“The Declaration recognizes the rights of indigenous peoples to self-determination, their traditional lands, and their cultures and religions, all central aspects of sovereignty.”John Echohawk, Executive Director, Native American Rights Fund
In 2007, following decades of advocacy by indigenous peoples, the United Nations General Assembly adopted the Declaration on the Rights of Indigenous Peoples (Declaration). The Declaration is supported by the 148 member nations, including the United States, (U.S.), and expresses a commitmen to the individual and collective rights of indigenous peoples. These rights include the right to self-determination, equality, property, culture, and economic well-being.
While implementation of the Declaration is a worldwide challenge, the Join Project’s efforts focus on the U.S. The U.S. announced its support for the Declaration in 2010 when President Obama stated at a White House Tribal Nations Conference that “the aspirations [the Declaration] affirms—including the respect for the institutions and rich cultures of Native peoples—are ones we must always seek to fulfill.” Importantly, Obama stated that “what matters far more than words . . . are actions to match those words.” S. James Anaya, CU Law Dean and former U.N. Special Rapporteur on the Rights of Indigenous Peoples, has explained that the Declaration represents “a convergence of common understandings about the rights of indigenous peoples,” that now forms “part of U.S. domestic and foreign policy,” consistent with its human rights obligations and reflecting a commitment to indigenous peoples. In these respects, the Declaration “should motivate and guide steps toward still-needed reconciliation with the country’s indigenous peoples, on just terms.”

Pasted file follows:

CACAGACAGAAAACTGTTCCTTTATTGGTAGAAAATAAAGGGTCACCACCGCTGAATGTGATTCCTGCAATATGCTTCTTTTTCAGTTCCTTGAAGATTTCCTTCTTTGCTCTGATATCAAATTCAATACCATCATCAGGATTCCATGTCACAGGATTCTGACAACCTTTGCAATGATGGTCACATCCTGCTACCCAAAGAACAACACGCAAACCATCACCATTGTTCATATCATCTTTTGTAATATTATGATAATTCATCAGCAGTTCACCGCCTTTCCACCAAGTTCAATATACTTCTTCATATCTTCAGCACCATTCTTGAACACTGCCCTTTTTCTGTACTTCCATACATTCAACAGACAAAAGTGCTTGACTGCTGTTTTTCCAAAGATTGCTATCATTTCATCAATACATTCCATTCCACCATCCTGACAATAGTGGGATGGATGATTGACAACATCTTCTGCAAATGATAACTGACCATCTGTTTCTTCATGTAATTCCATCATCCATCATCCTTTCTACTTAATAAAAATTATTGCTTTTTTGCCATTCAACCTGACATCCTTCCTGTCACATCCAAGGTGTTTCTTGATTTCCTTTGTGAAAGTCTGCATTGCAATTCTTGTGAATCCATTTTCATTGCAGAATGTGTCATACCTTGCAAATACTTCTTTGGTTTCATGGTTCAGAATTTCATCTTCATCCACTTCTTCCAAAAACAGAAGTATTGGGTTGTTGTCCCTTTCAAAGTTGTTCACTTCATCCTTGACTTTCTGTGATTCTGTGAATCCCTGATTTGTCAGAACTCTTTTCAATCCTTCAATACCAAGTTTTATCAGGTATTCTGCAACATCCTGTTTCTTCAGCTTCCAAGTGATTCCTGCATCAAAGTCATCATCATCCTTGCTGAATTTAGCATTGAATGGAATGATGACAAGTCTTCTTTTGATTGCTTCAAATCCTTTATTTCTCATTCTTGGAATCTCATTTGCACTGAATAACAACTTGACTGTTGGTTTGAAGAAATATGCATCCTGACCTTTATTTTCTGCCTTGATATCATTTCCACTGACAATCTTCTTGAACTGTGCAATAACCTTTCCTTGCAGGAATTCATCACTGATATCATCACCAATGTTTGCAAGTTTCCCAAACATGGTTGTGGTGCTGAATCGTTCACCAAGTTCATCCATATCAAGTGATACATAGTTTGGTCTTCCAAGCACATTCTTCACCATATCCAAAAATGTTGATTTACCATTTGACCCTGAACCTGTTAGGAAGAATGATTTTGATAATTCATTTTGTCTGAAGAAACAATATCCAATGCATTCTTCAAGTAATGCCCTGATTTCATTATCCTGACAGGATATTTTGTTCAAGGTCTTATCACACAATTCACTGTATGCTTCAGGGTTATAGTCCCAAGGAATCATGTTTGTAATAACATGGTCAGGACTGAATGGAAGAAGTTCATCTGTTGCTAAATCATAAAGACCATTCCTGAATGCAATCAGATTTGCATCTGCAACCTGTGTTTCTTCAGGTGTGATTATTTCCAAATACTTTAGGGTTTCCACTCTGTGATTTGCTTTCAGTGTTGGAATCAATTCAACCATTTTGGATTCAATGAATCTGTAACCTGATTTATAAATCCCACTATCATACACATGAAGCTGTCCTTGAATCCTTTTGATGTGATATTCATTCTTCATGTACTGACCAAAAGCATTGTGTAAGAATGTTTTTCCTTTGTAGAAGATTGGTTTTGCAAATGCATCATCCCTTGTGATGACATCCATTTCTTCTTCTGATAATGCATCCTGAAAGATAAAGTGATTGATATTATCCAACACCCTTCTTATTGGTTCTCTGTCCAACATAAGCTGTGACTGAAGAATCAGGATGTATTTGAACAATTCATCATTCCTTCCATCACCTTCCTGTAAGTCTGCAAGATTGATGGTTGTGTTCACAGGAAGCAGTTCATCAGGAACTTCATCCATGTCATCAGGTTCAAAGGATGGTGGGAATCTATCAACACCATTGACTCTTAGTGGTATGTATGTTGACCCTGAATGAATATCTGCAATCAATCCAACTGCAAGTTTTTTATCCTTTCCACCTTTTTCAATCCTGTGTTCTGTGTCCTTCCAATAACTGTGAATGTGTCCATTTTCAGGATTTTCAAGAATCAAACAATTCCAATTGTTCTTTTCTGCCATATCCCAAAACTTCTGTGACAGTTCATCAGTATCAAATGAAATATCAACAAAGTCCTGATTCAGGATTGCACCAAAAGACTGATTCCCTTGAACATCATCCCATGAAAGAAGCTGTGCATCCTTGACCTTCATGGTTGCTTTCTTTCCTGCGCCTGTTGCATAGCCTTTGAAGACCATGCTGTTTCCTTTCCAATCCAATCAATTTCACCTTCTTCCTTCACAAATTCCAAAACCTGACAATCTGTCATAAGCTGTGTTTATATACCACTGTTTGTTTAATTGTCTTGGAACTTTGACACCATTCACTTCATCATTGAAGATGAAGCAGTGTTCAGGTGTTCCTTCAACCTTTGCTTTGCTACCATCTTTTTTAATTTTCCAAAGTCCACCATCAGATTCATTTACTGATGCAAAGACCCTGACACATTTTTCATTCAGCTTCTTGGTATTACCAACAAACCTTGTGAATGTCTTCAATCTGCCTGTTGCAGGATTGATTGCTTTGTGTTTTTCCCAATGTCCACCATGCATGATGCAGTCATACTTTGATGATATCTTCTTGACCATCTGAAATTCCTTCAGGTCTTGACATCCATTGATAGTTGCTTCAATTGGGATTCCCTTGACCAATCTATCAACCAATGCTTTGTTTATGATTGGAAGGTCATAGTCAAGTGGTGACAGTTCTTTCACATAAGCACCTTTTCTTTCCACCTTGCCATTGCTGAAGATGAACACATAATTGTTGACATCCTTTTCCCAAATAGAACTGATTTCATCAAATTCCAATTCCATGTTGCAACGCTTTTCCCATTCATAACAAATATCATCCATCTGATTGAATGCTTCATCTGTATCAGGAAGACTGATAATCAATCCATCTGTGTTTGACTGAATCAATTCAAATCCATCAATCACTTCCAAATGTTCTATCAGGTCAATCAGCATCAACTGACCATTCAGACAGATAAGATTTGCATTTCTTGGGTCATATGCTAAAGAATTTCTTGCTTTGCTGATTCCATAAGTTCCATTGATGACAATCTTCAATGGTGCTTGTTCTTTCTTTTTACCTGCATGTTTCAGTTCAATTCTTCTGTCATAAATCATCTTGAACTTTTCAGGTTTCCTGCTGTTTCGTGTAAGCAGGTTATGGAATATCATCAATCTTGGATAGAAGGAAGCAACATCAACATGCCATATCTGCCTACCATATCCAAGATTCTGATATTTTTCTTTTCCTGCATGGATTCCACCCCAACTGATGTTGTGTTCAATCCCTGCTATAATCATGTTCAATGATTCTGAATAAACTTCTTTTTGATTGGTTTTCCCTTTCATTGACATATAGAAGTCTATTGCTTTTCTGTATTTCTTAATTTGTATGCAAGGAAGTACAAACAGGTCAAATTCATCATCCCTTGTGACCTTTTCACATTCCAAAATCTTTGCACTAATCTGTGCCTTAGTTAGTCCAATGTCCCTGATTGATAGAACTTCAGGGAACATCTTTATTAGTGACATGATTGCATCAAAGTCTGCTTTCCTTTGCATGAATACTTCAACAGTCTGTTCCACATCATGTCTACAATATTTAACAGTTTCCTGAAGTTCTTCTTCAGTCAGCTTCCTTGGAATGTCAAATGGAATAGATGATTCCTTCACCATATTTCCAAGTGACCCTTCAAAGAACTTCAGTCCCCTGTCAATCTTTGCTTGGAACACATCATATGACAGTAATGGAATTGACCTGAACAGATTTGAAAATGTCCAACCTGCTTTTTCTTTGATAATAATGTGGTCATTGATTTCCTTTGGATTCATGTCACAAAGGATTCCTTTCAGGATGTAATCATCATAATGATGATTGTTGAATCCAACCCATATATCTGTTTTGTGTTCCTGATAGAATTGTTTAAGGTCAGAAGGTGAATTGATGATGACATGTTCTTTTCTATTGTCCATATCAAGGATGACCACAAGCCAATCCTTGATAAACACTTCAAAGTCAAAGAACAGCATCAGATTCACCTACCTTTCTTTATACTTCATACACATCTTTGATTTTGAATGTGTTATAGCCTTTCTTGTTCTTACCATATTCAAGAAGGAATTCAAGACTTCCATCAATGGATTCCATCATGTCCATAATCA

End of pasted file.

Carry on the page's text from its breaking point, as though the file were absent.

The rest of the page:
In many ways, the Declaration has significant potential to address the challenges that American Indian tribes face today. The goal is to advance, where appropriate, the use of the Declaration as a framework and tool to advocate for indigenous peoples’ rights.